At the American Conservative, Patrick Deneen picks apart doofus E.J. Dionne’s book, Our Divided Political Heart:

Dionne certainly has a point concerning a main current of American conservatism today, and he rightly notes that there is a strong intellectual tradition within conservatism that supplies correctives to the libertarian, Randian leanings found among some on the contemporary right. Among those correctives he identifies the work of such thinkers as Robert Nisbet, Peter Berger and Richard John Neuhaus, and the early George Will. However, Dionne is so exercised about the rise of the Tea Party in Republican politics that he somehow misses that “individualism” is hardly a pathology to be found exclusively among denizens of the American right; arguably, it pervades the very essence of the contemporary American left. He makes a fundamental category mistake by supposing that the left’s “balanced” position, and especially its support for “community,” can be discerned in the left’s support for the role of the national government.

A serious, rather than glancing, engagement with Nisbet would have been educational for Dionne, and would have helped him move beyond the partisan limits of his analysis. Dionne posits that “the American quest for community has taken national as well as local forms,” but throughout the book he equates the left’s identification with “community” to its willingness to support an activist federal government. With a seemingly uncontroversial reference to Robert Nisbet’s 1953 book The Quest for Community, Dionne inadvertently reveals a superficial familiarity with the conservative tradition he purports to recommend—and he unintentionally reinforces the continuing relevance of Nisbet’s analysis.

Nisbet spoke of the “quest for community” as an inherent longing of every human person. But modern society increasingly had been organized to thwart, undermine, or re-direct that longing away from local forms of membership. The modern project, as Nisbet described, could trace its origins back at least five centuries to such thinkers as Bodin, Hobbes, and Rousseau and consisted of the organized effort to align the supposed mutual interests of autonomous individuals (demanded by the rise of capitalism) and centralized government power, both working toward undermining a range of constitutive and “limiting” human associations such as church, guild, schools, and even families. As a result, the “quest for community” became pathologically redirected toward identification with the state. Government becomes, as Nisbet anticipated, the “only thing that we all belong to”—a line that was highlighted during the introductory video shown at last year’s Democratic National Convention. But this “quest for community” in fact results in the effective strengthening of centralized government power and individualism alike, at the expense of more local forms of constitutive community.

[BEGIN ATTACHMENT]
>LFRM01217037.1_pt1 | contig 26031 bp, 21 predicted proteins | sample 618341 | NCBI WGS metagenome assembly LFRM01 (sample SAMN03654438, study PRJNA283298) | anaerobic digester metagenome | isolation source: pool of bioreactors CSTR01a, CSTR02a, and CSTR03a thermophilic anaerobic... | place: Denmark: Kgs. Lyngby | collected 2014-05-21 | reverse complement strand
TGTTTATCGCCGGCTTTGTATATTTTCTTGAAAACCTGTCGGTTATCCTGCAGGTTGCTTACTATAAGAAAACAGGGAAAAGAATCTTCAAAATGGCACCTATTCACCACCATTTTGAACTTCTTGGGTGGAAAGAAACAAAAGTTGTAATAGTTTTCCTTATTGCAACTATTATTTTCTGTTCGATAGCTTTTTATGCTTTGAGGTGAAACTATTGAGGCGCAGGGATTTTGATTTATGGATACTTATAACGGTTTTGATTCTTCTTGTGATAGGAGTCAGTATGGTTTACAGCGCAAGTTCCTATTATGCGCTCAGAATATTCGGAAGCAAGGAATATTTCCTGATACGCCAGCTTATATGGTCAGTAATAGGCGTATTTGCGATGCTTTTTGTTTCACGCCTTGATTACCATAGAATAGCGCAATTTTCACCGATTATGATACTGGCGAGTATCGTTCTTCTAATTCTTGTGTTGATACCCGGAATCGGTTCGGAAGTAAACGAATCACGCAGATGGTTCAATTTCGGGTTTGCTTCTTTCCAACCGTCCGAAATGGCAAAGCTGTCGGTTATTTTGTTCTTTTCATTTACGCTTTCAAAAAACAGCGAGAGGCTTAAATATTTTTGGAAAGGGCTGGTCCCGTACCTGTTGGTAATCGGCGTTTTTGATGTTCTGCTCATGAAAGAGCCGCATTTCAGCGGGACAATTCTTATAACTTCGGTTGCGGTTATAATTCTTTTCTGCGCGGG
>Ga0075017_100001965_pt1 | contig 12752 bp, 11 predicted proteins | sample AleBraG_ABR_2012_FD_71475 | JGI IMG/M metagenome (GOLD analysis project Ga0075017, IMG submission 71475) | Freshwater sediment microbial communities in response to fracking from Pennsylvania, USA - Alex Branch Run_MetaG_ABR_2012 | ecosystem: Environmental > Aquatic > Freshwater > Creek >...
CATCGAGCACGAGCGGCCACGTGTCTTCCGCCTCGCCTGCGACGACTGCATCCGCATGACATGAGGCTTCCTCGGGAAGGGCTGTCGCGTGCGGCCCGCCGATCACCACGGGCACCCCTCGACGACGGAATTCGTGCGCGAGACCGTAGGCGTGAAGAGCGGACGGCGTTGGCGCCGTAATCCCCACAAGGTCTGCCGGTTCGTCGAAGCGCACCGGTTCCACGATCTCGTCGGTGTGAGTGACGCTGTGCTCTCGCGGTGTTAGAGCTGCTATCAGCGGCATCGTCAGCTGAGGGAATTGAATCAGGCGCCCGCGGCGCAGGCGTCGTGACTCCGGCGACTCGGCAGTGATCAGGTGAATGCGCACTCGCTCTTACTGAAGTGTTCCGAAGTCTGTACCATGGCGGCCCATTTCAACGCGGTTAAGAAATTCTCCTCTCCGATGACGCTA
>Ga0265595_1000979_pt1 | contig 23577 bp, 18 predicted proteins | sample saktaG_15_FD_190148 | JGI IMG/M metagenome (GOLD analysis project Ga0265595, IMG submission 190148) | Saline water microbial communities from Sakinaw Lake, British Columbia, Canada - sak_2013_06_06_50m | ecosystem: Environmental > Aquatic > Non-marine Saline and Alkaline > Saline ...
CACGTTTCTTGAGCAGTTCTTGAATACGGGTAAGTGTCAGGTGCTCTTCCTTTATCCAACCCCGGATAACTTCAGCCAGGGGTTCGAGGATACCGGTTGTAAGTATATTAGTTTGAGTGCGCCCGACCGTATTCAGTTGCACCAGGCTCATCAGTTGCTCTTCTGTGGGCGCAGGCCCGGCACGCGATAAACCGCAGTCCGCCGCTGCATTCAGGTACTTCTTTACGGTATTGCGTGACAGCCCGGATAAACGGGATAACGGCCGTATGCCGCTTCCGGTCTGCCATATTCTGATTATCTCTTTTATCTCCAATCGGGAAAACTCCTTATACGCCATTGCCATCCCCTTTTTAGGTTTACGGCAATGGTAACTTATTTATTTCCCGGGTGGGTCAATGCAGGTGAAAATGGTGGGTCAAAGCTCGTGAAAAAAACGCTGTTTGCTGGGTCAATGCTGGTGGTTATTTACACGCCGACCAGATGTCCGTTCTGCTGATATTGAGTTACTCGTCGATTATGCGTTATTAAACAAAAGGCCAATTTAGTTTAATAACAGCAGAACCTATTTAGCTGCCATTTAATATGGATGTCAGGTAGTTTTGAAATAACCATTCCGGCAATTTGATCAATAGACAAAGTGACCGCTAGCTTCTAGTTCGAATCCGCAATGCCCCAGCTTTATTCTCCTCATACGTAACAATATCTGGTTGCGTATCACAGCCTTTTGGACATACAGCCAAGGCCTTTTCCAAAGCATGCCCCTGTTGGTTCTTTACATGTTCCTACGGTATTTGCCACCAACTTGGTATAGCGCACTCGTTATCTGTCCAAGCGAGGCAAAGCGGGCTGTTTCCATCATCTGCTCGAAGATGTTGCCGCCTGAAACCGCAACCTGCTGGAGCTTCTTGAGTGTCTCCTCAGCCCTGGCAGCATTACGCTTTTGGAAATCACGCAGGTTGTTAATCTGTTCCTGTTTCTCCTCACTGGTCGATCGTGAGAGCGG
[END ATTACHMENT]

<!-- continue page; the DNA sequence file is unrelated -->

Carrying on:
Great stuff.

Lisa Fabrizio of the American Spectator refutes the myth of conservative “meanness”:

Are conservatives really deaf to the needs of the poor and disadvantaged? Is it true that they actually ignore the fact that there are many in this country who, through physical or mental disabilities, are unable to provide for themselves and their families? Naturally, the answer to these questions is a resounding “of course not”! But can it be that conservatives believe that the responsibility of caring for these unfortunates lies not with the federal government, but elsewhere? In a word, yes.

It is commendable to have compassion for the poor and to want to help them, but this is not the role of the U.S. government. It would be wonderful if everyone in this country enjoyed the high level of healthcare afforded to the likes of unions and other groups, but it is not the role of government to provide it. I’d like to see each American child educated to his fullest capacity, but this again, is not the role of the federal government. In fact, all these are worthy and vital goals but they do not fall under the authority granted to the federal government by the U.S. Constitution, under which auspices we allegedly continue to operate.


Here’s a bizarre story out of Britain: Three Oxford professors are paying to have themselves cryogenically frozen when they die so they can be resurrected in the future. For some reason, I thought about these men’s families. Will their children and grandchildren have closure knowing that technology 40, 60, 80 years down the road might bring their loved ones back from the dead?


In Time, Lauren Sandler explains why you should have just one child:

The world will tell you — from grandmothers to sitcoms to strangers in the supermarket — that money shouldn’t be a factor in deciding to have more children.